Depictions of Disability That Make Us Happy

Movie poster from Dreamworks' How To Train Your Dragon: a night-blue sky with a full moon, and a midnight black dragon with large, pale eyes stares down at a pale, brown haired boy who reaches up to try to touch its face. The poster text reads: Dreamworks [next line] How to Train Your [next line] Dragon [next line] 3D.We took The Kid to the base theatre on Wednesday night to see Dreamwork’s How to Train Your Dragon, which is loosely adapted from a YA Book series of the same name.

[Tame OYD Review with mild SPOILERS ahead]

It is a story of a teen boy, Hiccup, who lives in the Viking village of Berk, which is on an island. His village of one of fierce dragon slayers, and Hiccup is the only son of the chief, Stoick the Vast. Except, he isn’t really very good at slaying dragons, because he is kind of clumsy (I can relate). Longing to be accepted, despite his awkwardness, among his tribe and the other viking teens, and naturally wanting to win the heart of the beautiful girl, Hiccup wants to be a great dragon slayer, too, until he actually catches one of the fiercest and little-known about breeds of dragon, the dreaded Night Fury.

Just when Hiccup has the chance to Slay the Dragon, he realizes that he doesn’t have the heart to kill the creature that looks up at him and surrenders its will in such a helpless manner. He lets the dragon go, and in turn, the dragon doesn’t kill him, which goes against everything he has ever been taught. Slowly over time he earns the dragon’s trust, and learns that that the reason the dragon hasn’t left is because part of his tail has been lost when Hiccup captured him.

Using his knowledge of the forge, Hiccup fashions a sort of prosthetic half-tail for the dragon, and together he and the dragon learn how to fly together, because the dragon now needs assistance using the new tail piece.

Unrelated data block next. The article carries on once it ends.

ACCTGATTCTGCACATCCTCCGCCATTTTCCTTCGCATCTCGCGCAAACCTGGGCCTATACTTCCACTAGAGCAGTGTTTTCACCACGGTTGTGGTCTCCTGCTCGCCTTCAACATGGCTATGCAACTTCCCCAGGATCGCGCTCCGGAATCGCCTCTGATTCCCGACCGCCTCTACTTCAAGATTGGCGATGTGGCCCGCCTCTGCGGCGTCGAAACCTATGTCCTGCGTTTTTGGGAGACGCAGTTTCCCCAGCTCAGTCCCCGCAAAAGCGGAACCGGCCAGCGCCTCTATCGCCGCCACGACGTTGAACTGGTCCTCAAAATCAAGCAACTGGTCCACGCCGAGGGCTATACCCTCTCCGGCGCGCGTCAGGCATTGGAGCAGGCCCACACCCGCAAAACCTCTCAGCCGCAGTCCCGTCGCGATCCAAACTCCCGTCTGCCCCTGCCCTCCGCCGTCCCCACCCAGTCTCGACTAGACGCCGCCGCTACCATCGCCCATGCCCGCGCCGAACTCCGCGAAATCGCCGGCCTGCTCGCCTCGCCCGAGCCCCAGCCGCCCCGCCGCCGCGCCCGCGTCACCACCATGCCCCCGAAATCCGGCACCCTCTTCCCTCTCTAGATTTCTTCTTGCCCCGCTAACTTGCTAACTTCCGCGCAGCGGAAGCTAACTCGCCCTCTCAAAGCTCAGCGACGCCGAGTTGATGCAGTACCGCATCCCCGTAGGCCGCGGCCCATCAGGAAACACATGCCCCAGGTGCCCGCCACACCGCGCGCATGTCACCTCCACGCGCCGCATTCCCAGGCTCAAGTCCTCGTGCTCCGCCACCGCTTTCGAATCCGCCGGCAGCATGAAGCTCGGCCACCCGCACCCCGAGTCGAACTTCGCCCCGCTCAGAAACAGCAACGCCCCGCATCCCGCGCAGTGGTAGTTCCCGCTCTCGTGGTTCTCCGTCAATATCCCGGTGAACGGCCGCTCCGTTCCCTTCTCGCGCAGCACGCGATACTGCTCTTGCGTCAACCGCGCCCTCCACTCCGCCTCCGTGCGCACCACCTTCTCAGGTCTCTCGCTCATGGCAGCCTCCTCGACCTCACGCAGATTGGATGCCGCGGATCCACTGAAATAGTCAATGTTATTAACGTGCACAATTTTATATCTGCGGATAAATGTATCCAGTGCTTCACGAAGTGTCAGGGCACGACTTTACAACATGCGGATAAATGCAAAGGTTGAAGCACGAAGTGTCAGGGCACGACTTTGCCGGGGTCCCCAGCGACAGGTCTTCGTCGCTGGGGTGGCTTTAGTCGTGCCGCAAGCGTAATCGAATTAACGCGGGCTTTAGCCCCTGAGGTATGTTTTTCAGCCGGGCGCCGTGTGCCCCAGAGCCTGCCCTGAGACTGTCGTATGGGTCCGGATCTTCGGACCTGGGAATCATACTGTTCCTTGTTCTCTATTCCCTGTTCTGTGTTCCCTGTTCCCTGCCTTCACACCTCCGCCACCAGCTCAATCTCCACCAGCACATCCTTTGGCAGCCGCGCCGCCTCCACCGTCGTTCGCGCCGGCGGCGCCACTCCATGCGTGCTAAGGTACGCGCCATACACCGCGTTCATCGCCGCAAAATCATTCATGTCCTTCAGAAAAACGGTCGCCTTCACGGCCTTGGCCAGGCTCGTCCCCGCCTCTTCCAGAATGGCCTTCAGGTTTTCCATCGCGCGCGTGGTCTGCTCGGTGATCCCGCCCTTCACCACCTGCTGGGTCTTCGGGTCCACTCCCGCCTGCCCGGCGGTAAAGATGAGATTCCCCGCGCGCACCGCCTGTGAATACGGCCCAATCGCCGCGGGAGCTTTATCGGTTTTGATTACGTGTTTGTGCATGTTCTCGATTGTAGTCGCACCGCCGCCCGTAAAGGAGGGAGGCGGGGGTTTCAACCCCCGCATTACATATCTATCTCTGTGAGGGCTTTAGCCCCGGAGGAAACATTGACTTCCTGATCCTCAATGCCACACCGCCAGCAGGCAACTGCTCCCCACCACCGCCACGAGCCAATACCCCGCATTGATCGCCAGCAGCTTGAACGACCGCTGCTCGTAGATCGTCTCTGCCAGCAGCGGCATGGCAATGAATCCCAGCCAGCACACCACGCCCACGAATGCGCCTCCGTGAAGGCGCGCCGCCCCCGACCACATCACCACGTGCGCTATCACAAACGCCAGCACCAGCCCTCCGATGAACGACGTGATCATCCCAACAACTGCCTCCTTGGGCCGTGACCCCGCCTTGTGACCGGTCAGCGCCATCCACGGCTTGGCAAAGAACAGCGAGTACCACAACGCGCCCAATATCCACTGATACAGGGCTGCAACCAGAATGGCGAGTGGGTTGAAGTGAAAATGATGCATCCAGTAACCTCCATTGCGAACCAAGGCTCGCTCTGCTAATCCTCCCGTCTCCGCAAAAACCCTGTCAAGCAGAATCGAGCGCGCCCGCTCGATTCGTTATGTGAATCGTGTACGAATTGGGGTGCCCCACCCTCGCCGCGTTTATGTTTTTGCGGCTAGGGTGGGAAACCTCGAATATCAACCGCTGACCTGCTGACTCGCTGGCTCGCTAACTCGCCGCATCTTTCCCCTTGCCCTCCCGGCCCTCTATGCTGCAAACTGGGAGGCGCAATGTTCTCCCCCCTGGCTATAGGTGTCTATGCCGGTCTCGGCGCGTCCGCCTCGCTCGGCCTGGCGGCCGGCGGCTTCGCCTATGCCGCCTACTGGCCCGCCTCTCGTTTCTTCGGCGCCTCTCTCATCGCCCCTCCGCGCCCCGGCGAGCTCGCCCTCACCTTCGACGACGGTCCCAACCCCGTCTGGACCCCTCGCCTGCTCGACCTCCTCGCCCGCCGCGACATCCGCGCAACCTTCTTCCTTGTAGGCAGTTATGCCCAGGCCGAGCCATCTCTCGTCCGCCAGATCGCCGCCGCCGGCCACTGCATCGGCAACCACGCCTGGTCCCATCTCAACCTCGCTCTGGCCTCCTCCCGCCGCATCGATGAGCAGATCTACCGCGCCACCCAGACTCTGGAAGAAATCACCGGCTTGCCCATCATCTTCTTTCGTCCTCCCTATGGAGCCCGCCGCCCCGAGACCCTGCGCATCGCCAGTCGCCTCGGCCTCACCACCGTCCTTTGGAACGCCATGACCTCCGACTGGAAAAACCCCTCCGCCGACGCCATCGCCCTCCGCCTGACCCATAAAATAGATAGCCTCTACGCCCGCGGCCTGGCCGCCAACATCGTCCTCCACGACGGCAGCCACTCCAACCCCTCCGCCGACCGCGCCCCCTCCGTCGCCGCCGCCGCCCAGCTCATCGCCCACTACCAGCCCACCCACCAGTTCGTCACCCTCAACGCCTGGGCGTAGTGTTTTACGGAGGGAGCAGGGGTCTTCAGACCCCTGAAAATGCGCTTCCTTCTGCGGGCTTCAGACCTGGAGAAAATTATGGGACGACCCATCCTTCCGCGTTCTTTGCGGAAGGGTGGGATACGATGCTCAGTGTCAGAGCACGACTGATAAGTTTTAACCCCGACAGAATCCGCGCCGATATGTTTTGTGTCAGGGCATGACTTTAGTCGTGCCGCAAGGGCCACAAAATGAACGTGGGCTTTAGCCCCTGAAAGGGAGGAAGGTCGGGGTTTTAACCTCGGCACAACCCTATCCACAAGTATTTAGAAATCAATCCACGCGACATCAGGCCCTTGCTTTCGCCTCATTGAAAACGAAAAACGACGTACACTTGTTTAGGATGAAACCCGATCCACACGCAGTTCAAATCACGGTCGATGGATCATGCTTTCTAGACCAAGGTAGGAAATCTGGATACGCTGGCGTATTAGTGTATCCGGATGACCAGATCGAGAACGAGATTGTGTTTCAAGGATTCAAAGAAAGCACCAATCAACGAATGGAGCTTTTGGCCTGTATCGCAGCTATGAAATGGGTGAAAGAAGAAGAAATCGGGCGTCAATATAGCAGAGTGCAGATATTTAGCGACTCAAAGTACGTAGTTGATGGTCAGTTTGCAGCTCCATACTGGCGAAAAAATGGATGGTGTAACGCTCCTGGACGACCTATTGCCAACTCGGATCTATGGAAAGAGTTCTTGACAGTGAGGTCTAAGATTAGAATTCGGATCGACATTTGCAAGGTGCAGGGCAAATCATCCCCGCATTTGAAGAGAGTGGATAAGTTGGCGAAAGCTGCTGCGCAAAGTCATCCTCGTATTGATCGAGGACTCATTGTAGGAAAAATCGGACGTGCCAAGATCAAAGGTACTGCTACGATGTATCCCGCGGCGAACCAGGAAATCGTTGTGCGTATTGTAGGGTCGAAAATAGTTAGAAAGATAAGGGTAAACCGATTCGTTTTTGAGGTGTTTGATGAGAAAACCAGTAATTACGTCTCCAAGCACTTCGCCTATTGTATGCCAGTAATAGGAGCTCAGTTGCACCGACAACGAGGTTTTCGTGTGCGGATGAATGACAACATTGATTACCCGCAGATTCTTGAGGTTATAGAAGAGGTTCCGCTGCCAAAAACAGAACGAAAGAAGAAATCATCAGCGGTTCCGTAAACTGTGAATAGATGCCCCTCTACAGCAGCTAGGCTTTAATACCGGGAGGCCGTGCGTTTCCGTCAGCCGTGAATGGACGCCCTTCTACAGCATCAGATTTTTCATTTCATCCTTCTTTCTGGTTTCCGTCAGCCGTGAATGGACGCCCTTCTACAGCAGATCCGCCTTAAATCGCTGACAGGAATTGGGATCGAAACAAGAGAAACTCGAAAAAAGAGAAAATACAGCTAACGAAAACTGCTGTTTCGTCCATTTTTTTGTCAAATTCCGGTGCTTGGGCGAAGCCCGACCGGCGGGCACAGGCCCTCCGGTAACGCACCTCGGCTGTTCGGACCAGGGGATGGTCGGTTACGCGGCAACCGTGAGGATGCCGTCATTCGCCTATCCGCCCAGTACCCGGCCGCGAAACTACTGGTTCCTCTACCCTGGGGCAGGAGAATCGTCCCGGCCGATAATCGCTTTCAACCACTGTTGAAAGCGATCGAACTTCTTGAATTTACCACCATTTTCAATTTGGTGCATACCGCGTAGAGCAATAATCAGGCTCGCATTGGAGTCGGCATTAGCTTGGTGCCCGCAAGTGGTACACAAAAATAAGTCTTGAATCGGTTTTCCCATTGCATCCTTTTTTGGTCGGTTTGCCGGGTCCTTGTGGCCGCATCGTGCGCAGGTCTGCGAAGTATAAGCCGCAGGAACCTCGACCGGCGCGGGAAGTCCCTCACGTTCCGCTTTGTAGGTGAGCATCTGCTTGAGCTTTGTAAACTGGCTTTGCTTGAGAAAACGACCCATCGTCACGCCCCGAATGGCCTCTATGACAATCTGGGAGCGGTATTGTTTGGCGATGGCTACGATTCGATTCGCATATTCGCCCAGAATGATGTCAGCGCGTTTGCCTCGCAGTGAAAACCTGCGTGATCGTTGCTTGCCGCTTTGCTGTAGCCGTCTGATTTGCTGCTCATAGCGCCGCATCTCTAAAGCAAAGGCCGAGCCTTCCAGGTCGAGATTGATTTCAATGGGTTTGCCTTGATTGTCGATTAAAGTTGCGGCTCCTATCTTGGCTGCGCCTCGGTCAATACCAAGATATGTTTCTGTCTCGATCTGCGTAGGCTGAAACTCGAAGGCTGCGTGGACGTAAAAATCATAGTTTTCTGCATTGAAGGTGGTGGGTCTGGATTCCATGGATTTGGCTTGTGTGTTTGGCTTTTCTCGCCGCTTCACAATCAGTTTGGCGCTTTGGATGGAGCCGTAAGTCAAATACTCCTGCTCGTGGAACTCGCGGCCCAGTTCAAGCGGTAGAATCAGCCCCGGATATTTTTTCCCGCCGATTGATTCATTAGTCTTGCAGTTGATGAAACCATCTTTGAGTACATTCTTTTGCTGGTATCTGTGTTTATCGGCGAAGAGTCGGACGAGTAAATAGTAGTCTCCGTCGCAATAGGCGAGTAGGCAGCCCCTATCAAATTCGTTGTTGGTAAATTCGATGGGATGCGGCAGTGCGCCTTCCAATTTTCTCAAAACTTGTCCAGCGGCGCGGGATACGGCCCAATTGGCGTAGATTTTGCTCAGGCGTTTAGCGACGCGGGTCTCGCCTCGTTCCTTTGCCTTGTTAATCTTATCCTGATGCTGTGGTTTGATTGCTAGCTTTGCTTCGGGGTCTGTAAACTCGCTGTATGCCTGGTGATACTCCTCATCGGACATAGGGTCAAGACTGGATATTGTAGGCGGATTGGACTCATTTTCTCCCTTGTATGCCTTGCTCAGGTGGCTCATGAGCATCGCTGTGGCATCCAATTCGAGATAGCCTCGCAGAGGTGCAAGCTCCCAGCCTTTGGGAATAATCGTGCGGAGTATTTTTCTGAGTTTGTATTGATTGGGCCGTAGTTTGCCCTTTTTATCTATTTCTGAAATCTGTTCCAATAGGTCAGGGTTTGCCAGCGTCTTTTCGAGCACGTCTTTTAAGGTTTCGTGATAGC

There are many themes in the movie that I am not going to excuse. If you think by now that you are going to see a Dreamworks movie that has a fair representation of girl characters, you are wrong, as they even manage to throw in some boob jokes, and once again, the main character has lost his mother in another ridiculous excuse to not have to write one in or to draw out some sympathy for him. Mothers in pop-culture and YA literature/movies are never to be known and always to be mourned. If you think there is anyone who is non-white in this movie, think again. And if anyone tries to excuse it by telling me that “This is a Viking village!”, I can tell you that there were probably more non-white people around Villages than actual dragons, so they could have maybe thrown a bone in there, especially since they had America Ferrara voicing the female lead, because I think that might have been a nice nod to her character. (But at least she wasn’t a wilting lily of a wee girl.)

But I can tell you that I don’t have to love every aspect of things that affect my marginalization to be impressed when something actually goes right once in a while.